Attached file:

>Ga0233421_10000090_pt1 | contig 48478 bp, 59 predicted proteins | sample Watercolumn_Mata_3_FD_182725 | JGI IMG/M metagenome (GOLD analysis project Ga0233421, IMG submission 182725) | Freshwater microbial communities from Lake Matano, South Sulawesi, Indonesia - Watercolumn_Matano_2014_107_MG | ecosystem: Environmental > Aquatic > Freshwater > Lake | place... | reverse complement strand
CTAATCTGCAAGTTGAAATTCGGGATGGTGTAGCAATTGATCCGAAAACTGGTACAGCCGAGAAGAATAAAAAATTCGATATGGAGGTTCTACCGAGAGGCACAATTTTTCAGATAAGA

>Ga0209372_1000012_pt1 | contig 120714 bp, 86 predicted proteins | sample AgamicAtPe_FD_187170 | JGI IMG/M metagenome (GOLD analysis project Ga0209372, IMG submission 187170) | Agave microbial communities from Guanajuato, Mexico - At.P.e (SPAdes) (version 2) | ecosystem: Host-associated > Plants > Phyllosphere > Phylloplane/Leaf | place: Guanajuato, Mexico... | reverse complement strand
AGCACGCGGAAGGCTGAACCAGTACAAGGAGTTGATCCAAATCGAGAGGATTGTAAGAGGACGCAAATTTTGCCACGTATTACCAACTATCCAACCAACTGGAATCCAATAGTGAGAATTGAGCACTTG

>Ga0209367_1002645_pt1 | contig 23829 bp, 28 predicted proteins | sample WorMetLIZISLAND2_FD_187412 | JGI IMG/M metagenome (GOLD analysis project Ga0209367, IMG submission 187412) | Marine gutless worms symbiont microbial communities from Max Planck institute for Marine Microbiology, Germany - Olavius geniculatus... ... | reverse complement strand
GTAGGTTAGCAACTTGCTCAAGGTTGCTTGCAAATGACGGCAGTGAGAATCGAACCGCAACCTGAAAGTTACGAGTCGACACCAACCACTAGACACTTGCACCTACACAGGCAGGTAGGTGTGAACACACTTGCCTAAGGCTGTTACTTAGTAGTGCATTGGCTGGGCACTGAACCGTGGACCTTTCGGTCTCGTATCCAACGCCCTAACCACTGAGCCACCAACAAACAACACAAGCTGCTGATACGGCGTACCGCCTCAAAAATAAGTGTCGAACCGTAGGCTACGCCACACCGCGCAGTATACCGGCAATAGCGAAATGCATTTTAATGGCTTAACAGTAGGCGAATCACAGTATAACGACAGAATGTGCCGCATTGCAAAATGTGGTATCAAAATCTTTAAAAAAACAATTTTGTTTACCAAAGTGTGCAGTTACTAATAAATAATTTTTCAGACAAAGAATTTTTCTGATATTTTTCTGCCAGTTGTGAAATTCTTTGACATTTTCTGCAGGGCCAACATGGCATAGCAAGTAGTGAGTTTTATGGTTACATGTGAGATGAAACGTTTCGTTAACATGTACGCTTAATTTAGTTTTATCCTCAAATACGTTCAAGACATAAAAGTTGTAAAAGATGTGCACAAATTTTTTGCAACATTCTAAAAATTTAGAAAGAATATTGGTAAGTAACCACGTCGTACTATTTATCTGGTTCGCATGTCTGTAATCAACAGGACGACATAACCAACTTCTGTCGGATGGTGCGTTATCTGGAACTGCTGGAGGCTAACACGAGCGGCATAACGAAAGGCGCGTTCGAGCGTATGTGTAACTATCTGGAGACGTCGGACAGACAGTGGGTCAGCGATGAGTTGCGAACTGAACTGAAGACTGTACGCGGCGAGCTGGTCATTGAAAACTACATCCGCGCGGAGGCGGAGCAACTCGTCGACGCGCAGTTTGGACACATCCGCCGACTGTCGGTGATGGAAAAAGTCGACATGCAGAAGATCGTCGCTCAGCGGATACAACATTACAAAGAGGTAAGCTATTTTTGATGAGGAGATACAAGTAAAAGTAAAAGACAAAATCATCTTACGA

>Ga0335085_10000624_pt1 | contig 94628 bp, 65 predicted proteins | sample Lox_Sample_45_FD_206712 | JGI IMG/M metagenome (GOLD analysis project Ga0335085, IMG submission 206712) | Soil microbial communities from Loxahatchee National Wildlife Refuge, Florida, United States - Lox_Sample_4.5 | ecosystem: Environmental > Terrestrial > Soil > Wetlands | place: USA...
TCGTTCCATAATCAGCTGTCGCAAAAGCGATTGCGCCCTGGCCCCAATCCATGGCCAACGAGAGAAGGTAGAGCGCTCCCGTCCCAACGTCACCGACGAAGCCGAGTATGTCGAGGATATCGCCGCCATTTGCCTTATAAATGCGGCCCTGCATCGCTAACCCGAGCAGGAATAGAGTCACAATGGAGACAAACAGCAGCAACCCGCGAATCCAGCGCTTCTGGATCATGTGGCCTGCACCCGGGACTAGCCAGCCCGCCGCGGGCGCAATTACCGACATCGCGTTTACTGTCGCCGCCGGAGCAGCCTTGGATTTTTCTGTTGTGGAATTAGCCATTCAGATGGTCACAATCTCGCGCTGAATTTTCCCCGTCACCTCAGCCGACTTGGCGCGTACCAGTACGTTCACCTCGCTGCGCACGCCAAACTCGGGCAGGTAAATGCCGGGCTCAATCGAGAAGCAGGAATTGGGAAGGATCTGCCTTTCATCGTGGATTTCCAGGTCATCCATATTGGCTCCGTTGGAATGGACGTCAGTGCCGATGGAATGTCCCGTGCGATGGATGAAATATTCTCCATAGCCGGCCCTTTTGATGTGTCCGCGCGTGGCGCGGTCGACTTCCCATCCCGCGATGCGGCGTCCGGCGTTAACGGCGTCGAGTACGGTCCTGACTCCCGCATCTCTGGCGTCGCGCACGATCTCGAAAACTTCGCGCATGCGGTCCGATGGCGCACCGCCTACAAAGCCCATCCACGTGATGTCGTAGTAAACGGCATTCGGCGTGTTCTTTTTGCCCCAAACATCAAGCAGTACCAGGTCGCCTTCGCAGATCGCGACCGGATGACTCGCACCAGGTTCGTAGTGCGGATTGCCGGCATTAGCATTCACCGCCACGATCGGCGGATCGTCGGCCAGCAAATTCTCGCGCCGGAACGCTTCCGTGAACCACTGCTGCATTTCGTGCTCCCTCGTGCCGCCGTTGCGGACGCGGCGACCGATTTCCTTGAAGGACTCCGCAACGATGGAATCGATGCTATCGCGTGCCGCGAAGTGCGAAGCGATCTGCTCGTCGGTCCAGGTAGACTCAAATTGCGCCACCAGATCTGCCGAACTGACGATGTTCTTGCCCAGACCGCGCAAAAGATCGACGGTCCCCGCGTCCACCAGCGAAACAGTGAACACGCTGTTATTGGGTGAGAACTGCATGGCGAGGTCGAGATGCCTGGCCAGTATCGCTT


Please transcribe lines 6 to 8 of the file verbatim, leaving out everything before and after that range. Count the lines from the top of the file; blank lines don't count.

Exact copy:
GTAGGTTAGCAACTTGCTCAAGGTTGCTTGCAAATGACGGCAGTGAGAATCGAACCGCAACCTGAAAGTTACGAGTCGACACCAACCACTAGACACTTGCACCTACACAGGCAGGTAGGTGTGAACACACTTGCCTAAGGCTGTTACTTAGTAGTGCATTGGCTGGGCACTGAACCGTGGACCTTTCGGTCTCGTATCCAACGCCCTAACCACTGAGCCACCAACAAACAACACAAGCTGCTGATACGGCGTACCGCCTCAAAAATAAGTGTCGAACCGTAGGCTACGCCACACCGCGCAGTATACCGGCAATAGCGAAATGCATTTTAATGGCTTAACAGTAGGCGAATCACAGTATAACGACAGAATGTGCCGCATTGCAAAATGTGGTATCAAAATCTTTAAAAAAACAATTTTGTTTACCAAAGTGTGCAGTTACTAATAAATAATTTTTCAGACAAAGAATTTTTCTGATATTTTTCTGCCAGTTGTGAAATTCTTTGACATTTTCTGCAGGGCCAACATGGCATAGCAAGTAGTGAGTTTTATGGTTACATGTGAGATGAAACGTTTCGTTAACATGTACGCTTAATTTAGTTTTATCCTCAAATACGTTCAAGACATAAAAGTTGTAAAAGATGTGCACAAATTTTTTGCAACATTCTAAAAATTTAGAAAGAATATTGGTAAGTAACCACGTCGTACTATTTATCTGGTTCGCATGTCTGTAATCAACAGGACGACATAACCAACTTCTGTCGGATGGTGCGTTATCTGGAACTGCTGGAGGCTAACACGAGCGGCATAACGAAAGGCGCGTTCGAGCGTATGTGTAACTATCTGGAGACGTCGGACAGACAGTGGGTCAGCGATGAGTTGCGAACTGAACTGAAGACTGTACGCGGCGAGCTGGTCATTGAAAACTACATCCGCGCGGAGGCGGAGCAACTCGTCGACGCGCAGTTTGGACACATCCGCCGACTGTCGGTGATGGAAAAAGTCGACATGCAGAAGATCGTCGCTCAGCGGATACAACATTACAAAGAGGTAAGCTATTTTTGATGAGGAGATACAAGTAAAAGTAAAAGACAAAATCATCTTACGA

>Ga0335085_10000624_pt1 | contig 94628 bp, 65 predicted proteins | sample Lox_Sample_45_FD_206712 | JGI IMG/M metagenome (GOLD analysis project Ga0335085, IMG submission 206712) | Soil microbial communities from Loxahatchee National Wildlife Refuge, Florida, United States - Lox_Sample_4.5 | ecosystem: Environmental > Terrestrial > Soil > Wetlands | place: USA...
TCGTTCCATAATCAGCTGTCGCAAAAGCGATTGCGCCCTGGCCCCAATCCATGGCCAACGAGAGAAGGTAGAGCGCTCCCGTCCCAACGTCACCGACGAAGCCGAGTATGTCGAGGATATCGCCGCCATTTGCCTTATAAATGCGGCCCTGCATCGCTAACCCGAGCAGGAATAGAGTCACAATGGAGACAAACAGCAGCAACCCGCGAATCCAGCGCTTCTGGATCATGTGGCCTGCACCCGGGACTAGCCAGCCCGCCGCGGGCGCAATTACCGACATCGCGTTTACTGTCGCCGCCGGAGCAGCCTTGGATTTTTCTGTTGTGGAATTAGCCATTCAGATGGTCACAATCTCGCGCTGAATTTTCCCCGTCACCTCAGCCGACTTGGCGCGTACCAGTACGTTCACCTCGCTGCGCACGCCAAACTCGGGCAGGTAAATGCCGGGCTCAATCGAGAAGCAGGAATTGGGAAGGATCTGCCTTTCATCGTGGATTTCCAGGTCATCCATATTGGCTCCGTTGGAATGGACGTCAGTGCCGATGGAATGTCCCGTGCGATGGATGAAATATTCTCCATAGCCGGCCCTTTTGATGTGTCCGCGCGTGGCGCGGTCGACTTCCCATCCCGCGATGCGGCGTCCGGCGTTAACGGCGTCGAGTACGGTCCTGACTCCCGCATCTCTGGCGTCGCGCACGATCTCGAAAACTTCGCGCATGCGGTCCGATGGCGCACCGCCTACAAAGCCCATCCACGTGATGTCGTAGTAAACGGCATTCGGCGTGTTCTTTTTGCCCCAAACATCAAGCAGTACCAGGTCGCCTTCGCAGATCGCGACCGGATGACTCGCACCAGGTTCGTAGTGCGGATTGCCGGCATTAGCATTCACCGCCACGATCGGCGGATCGTCGGCCAGCAAATTCTCGCGCCGGAACGCTTCCGTGAACCACTGCTGCATTTCGTGCTCCCTCGTGCCGCCGTTGCGGACGCGGCGACCGATTTCCTTGAAGGACTCCGCAACGATGGAATCGATGCTATCGCGTGCCGCGAAGTGCGAAGCGATCTGCTCGTCGGTCCAGGTAGACTCAAATTGCGCCACCAGATCTGCCGAACTGACGATGTTCTTGCCCAGACCGCGCAAAAGATCGACGGTCCCCGCGTCCACCAGCGAAACAGTGAACACGCTGTTATTGGGTGAGAACTGCATGGCGAGGTCGAGATGCCTGGCCAGTATCGCTT